His argument against Anti-Imperialism was satirically addressed in the next two paragraphs suggesting if the Public Education Association’s pictures that had been sent to an exhibition in Paris could convince Russia and France to withdraw troops from colonial conflict-how quickly world peace could be achieved!

He then illustrated his Anti-Imperialistic philosophy using the Boxer Rebellion by opening with a rhetorical question:

“Why should not China be free from the foreigners, who are only making trouble on her soil? If they would only all go home, what a pleasant place China would be for the Chinese! We do not allow Chinamen to come here, and I say in all seriousness that it would be a graceful thing to let China decide who shall go there.”

The last sentences in this section of the speech are the source for the title of this speech, “The Boxer believes in driving us out of his country. I am a Boxer too, for I believe in driving him out of our country.”

The anti-immigrant declaration of “I believe in driving him out of our country” is surprising coming from the liberal Twain. One hopes he was playing to the sentiments of his audience rather than some xenophobic desire to keep America free of the Chinese. The Boxers’s fierce opposition to Christianity did not make them popular in the United States. However, the statement could also be read as a converse to the statement that the Boxer is “driving us out of his country”, a form of quid pro quo.

So how does Twain get from the Boxer Rebellion to public schools? In the paragraph that follows the declaration of commonality with the Boxer, Twain updates his satirical comments to note that, sadly, Russia would not be withdrawing its troops; there would be no world peace. Russia could choose to  have an army or public schools, and as it could not afford both, Russia had chosen the army. Twain decries the choice:

“This is a monstrous idea to us. We believe that out of the public school grows the greatness of a nation.”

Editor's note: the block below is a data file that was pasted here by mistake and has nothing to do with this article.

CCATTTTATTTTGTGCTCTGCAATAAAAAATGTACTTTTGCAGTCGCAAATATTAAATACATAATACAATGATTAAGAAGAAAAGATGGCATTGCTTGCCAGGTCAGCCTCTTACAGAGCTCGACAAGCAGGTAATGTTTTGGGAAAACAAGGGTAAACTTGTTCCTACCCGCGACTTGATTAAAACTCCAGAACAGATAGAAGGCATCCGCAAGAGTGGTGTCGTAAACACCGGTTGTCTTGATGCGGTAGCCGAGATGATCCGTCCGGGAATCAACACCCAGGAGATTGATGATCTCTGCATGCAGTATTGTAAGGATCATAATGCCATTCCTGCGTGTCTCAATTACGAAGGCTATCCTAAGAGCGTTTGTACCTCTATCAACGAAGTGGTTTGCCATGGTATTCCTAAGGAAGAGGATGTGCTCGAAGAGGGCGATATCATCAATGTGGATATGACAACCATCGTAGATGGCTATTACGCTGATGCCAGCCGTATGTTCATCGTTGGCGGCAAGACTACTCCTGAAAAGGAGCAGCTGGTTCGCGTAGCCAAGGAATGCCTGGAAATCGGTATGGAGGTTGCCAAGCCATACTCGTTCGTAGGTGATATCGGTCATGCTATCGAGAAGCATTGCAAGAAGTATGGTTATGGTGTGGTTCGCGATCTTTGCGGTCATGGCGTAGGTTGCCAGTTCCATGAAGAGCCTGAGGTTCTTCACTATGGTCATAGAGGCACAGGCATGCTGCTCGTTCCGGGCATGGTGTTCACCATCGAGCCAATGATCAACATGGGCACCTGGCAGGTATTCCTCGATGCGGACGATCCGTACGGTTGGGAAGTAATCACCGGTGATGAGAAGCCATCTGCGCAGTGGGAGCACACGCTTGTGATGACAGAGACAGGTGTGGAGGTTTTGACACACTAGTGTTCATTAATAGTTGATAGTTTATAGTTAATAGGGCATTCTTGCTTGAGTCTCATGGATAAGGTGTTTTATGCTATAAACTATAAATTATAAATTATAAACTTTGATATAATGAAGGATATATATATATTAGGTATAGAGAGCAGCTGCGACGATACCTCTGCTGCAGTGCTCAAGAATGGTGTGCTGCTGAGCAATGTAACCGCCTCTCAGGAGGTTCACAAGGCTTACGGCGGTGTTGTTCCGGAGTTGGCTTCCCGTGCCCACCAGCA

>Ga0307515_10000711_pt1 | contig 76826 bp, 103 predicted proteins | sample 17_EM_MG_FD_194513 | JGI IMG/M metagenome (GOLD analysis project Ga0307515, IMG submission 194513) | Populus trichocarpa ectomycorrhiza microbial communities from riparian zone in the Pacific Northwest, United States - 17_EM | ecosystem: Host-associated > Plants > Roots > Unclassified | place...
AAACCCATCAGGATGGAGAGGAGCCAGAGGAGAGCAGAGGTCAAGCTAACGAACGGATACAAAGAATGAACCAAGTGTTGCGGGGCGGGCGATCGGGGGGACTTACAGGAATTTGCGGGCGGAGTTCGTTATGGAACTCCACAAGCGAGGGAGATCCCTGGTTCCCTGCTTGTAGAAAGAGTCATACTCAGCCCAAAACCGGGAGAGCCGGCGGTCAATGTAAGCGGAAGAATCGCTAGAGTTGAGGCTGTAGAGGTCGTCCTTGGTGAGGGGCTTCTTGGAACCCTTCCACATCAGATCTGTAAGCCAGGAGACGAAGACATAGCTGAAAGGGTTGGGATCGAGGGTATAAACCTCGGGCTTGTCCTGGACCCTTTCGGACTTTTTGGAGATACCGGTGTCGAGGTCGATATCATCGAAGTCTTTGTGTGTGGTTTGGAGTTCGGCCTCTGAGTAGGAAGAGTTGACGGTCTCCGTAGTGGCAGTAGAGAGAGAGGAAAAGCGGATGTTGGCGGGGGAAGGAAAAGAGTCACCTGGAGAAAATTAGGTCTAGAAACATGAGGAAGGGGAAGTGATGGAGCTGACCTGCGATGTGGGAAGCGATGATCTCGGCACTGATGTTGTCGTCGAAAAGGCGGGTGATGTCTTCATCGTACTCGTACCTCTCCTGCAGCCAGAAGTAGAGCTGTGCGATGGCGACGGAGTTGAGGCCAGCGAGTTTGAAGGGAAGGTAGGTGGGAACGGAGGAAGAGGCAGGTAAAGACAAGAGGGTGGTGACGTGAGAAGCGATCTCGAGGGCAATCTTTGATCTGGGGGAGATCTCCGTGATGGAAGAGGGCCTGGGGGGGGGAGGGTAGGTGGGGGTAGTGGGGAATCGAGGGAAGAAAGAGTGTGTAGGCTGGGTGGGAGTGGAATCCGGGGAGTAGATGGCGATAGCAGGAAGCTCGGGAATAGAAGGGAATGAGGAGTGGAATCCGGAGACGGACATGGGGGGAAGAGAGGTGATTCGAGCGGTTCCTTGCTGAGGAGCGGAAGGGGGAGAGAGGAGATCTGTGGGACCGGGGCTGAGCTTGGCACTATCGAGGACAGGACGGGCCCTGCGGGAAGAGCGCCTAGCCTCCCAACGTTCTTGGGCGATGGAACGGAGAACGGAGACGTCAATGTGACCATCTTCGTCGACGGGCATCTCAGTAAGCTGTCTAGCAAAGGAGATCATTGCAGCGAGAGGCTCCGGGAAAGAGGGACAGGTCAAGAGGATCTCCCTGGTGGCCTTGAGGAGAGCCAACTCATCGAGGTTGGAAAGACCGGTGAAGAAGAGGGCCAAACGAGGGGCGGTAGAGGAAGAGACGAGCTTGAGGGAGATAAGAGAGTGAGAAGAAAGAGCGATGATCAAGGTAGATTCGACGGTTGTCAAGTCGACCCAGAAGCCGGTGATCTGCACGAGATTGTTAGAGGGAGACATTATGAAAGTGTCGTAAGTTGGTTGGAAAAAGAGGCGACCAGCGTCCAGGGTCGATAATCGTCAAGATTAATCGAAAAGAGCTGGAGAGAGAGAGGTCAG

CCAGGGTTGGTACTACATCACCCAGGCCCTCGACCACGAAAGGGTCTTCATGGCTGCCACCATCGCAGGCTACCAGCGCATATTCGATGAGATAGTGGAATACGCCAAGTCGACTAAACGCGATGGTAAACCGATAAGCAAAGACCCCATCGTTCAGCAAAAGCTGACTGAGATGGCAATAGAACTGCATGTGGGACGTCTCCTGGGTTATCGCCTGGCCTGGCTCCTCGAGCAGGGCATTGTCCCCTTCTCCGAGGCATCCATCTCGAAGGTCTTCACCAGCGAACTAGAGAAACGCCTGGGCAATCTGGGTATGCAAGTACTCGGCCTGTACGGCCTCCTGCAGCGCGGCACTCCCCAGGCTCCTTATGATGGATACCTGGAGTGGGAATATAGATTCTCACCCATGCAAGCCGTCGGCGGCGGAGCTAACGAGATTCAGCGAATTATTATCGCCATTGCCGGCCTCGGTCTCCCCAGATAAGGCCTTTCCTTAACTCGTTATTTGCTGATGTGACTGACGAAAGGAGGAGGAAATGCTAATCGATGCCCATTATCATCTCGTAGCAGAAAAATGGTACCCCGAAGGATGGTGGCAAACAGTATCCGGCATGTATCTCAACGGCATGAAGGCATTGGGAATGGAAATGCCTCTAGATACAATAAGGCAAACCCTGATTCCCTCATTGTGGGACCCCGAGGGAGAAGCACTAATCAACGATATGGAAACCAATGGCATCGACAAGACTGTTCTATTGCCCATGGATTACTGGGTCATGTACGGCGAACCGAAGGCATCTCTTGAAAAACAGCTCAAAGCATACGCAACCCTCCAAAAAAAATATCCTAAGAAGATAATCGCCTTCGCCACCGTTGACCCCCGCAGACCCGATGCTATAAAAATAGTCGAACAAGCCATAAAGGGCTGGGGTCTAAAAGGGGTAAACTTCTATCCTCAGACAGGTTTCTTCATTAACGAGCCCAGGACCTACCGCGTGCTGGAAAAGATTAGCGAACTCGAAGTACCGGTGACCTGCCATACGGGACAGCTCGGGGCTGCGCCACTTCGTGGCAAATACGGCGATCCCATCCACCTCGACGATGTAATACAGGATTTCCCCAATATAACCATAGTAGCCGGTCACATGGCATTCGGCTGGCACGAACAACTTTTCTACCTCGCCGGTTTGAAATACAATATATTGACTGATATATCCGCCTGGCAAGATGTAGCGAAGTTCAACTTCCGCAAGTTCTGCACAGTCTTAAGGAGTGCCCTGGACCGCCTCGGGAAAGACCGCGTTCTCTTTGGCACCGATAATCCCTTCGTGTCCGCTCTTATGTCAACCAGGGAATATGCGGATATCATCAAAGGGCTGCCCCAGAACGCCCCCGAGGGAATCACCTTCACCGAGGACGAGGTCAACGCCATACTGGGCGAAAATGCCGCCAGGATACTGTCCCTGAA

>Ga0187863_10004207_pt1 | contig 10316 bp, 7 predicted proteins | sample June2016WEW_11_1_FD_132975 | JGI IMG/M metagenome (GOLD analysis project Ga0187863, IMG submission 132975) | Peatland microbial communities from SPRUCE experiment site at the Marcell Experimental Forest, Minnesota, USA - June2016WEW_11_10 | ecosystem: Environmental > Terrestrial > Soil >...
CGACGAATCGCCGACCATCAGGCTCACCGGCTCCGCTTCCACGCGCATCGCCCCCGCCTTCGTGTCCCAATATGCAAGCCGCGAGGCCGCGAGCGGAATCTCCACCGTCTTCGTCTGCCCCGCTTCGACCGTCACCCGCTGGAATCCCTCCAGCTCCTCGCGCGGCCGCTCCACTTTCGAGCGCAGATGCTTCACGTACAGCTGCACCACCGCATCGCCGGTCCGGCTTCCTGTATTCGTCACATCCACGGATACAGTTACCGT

In using the pronouns “us” and “we” Twain joins the service of the Public Education Association. As he committed himself to the cause of the Boxer, Twain commits himself to the cause of the educator. Immediately after this statement, Twain includes a paragraph so prescient, a reader might think it came out of a recent town hall meeting:

“It is curious to reflect how history repeats itself the world over. Why, I remember the same thing was done when I was a boy on the Mississippi River. There was a proposition in a township there to discontinue public schools because they were too expensive. An old farmer spoke up and said if they stopped the schools they would not save anything, because every time a school was closed a jail had to be built.”

Twain wryly commented on his own anecdote with a familiar “Twain-ism”, commenting that the practice of not funding schools was  “like feeding a dog on his own tail. He’ll never get fat. I believe it is better to support schools than jails.”

He ended the speech with an off-handed compliment to the Public Education Association:

“The work of your association is better and shows more wisdom than the Czar of Russia and all his people. This is not much of a compliment, but it’s the best I’ve got in stock.”

Twain’s short address connected two unlikely ideas: the Boxer Rebellion and the American public school system. The speech is humorous, highly political, and frighteningly prescient. The thesis of his argument is not found in the title, but is found in the concerns he has about the funding of public education in America and abroad. In summary, Twain believed that nations who choose to fund armies over education will not be great. Education is necessary for world peace.

Mark Twain may have claimed that “I am a Boxer” in this short address, but he communicated quite clearly “I am an Educator.” Public education already had wonderful resources in the literature of Twain with The Adventures of Tom Sawyer and Huckleberry Finn. This speech solidly affirms his belief in the importance of our public education system. His contributions to the profession of education have not been matched since.


James Bond.


On Her Majesty’s Secret Service, and (surprise!) a metaphor for why relying on the standardized test is flawed.